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Early Falcons
with Aldershot & District
by Eric Nixon

Aldershot and District returned to Dennis in 1939 for more chassis to form the basis of one-man operated vehicles. By this time the Ace had been withdrawn from production to be replaced by the Falcon. This chassis was similar to the Ace having a four cylinder petrol engine and four speed gear box, however this chassis was longer than the Ace. Unlike the Ace the front wheels were set further forward as per normal vehicles. The first vehicle to arrive at Aldershot was DHO 266, in March 1939, with Strachan 20 seat bodywork. The rest appeared between September 1939 and February 1940. This could suggest that DHO 266 was a prototype as the rest were registered in the DOT 470 – 477 series. Strachan’s had built a neat little body with sliding entrance door, a cream band went round the centre of the body and cream shaped strip over the side windows. The side windows were fitted with glass louvres. The lower panels were painted light green while the upper ones were painted dark green, with black mudguards, lifeguard rails and wheels, while the cream waistband was lined out in black. Unlike the Ace no roof luggage carrier was fitted, luggage being stored in a rear boot. The interior was fitted out with coach seats and coach type fittings with curtains to the windows. Clips for destination boards were fitted above the side windows, but it is not known if these were ever used. Chrome bonnet strips, radiator shell, wheel discs and chrome bumpers completed the luxury fittings.

Official photo of DHO 266
The official photo of DHO 266 shows it with a route board, though it had not yet been fitted with the front bumper that it carried for the rest of its life.
(A wartime photo shows it with an unmasked fog lamp. Was the bumper needed to protect this?)
(Photo P J Holmes collection)

On arrival most were stored, seeing very little use during the war years. The reason for this was probably because they were petrol vehicles, petrol being in short supply during the war, or maybe the capacity was too small for wartime use. Some of the omo routes had been converted to larger vehicles during the war, numbers 45 and 46 being two routes involved, accounting for three vehicles. All were withdrawn by 1951, seeing very little use, DOT 474 only showing 37,174 miles on the clock. The early withdrawal was probably due to their petrol engines being obsolete by that date, and outdoor storage at the Aldershot sports field had left the bodies in a sorry state. One vehicle was retained, being DOT 476. This had been converted to a Company lorry, which was finally retired in April 1960.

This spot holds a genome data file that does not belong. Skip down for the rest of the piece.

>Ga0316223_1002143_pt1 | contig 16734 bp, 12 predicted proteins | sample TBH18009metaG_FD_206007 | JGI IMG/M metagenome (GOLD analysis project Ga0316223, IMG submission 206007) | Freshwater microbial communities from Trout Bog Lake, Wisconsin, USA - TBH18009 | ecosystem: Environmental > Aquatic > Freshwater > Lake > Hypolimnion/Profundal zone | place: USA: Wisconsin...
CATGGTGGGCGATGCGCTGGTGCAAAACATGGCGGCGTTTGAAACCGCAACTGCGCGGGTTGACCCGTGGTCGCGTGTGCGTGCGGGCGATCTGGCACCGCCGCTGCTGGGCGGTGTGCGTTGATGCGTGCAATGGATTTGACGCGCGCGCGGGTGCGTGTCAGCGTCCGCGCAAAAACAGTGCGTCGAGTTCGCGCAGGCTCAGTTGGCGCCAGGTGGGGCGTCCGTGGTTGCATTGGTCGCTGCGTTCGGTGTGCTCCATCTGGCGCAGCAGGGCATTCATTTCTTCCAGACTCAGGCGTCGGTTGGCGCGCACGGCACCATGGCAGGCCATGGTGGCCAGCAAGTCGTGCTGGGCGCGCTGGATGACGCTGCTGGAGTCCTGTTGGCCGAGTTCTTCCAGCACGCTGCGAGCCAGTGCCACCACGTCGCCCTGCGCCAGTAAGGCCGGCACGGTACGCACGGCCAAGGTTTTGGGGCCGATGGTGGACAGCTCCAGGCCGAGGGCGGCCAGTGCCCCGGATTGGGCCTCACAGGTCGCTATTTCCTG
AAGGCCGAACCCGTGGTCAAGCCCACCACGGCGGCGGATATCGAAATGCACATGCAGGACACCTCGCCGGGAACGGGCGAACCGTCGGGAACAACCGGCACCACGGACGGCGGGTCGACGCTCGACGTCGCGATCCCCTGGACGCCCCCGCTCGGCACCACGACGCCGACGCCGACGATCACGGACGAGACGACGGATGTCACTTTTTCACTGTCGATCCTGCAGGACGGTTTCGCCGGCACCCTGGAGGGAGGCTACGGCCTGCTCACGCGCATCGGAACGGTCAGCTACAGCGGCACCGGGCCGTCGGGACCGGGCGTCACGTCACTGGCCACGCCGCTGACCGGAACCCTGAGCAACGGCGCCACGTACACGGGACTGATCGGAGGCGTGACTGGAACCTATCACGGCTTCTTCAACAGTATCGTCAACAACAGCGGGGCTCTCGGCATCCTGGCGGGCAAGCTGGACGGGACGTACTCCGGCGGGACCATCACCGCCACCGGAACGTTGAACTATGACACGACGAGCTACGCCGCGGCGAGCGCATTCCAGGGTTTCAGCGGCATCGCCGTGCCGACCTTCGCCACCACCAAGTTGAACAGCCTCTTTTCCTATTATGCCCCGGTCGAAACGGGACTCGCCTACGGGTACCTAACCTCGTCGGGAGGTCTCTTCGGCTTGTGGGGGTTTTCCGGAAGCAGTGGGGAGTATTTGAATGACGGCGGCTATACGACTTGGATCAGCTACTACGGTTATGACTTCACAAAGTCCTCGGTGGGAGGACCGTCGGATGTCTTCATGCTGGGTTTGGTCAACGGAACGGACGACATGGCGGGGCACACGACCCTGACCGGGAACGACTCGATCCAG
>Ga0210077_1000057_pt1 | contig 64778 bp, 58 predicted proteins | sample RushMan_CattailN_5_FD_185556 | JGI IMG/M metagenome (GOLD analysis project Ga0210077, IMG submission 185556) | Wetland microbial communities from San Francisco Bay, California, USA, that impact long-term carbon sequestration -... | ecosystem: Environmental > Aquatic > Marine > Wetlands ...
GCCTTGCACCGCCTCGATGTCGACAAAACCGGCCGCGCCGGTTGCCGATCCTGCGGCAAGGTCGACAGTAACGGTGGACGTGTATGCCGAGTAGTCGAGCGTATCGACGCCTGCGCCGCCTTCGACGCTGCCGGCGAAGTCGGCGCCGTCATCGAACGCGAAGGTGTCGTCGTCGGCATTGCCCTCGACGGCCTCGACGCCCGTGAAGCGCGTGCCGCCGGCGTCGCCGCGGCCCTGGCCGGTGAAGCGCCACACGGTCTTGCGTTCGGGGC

Service lorry 25
Service lorry 25 - a neat rebuild from Dennis Falcon bus DOT 476.
(Photo P J Holmes)

The second batch of small Falcons was delivered by 1949 and 1950, registered GOU 848 – 862. These were similar to the earlier batches except that the bodies were built by Dennis themselves. The other main differences were that they were fitted with Gardner 4 cylinder diesel engines and 5 speed gear boxes, and no front bumpers were fitted. The livery was as per the pre-war Falcons but in later life the livery was reversed, being light green over dark. Sometime after coming into use, they were upgraded to 24 seats. A change in the licensing law permitted this. The previous licensing law licensed vehicles in up to 20, 26 and 32 seat groups, the licensing being set at different prices in these groups. The vehicles were to the same body specification as the pre war vehicles. They were operated from most of the Company’s depots on omo duties, and also reliefs and private hires. They were finally withdrawn from service, the last going in 1961. Falcons GOU 848 and 862 were converted into Company lorries, being withdrawn in 1968.

FOOTNOTE Gerry Bixley informs me that there was a big gap behind the rear seats, almost like a luggage space, on the DHO/DOT batch.

Dennis Falcons DOT 477
22 May 1949: DOT 477 has brought a visiting team to Hartley Wintney cricket ground.
(Photo P J Holmes collection)
Dennis Falcons GOU 856
Photo of Falcons on relief duties are less common than those showing rural routes. Here, GOU 856 duplicates the No. 2 at Aldershot Bus Station during the period of the 1958 Farnborough Air Show.
(Photo Peter Trevaskis)
Also see
More Falcons by Eric Nixon

From the Aldershot & District Bus Interest Group's Newsletter, Issue No. 47
December 2005

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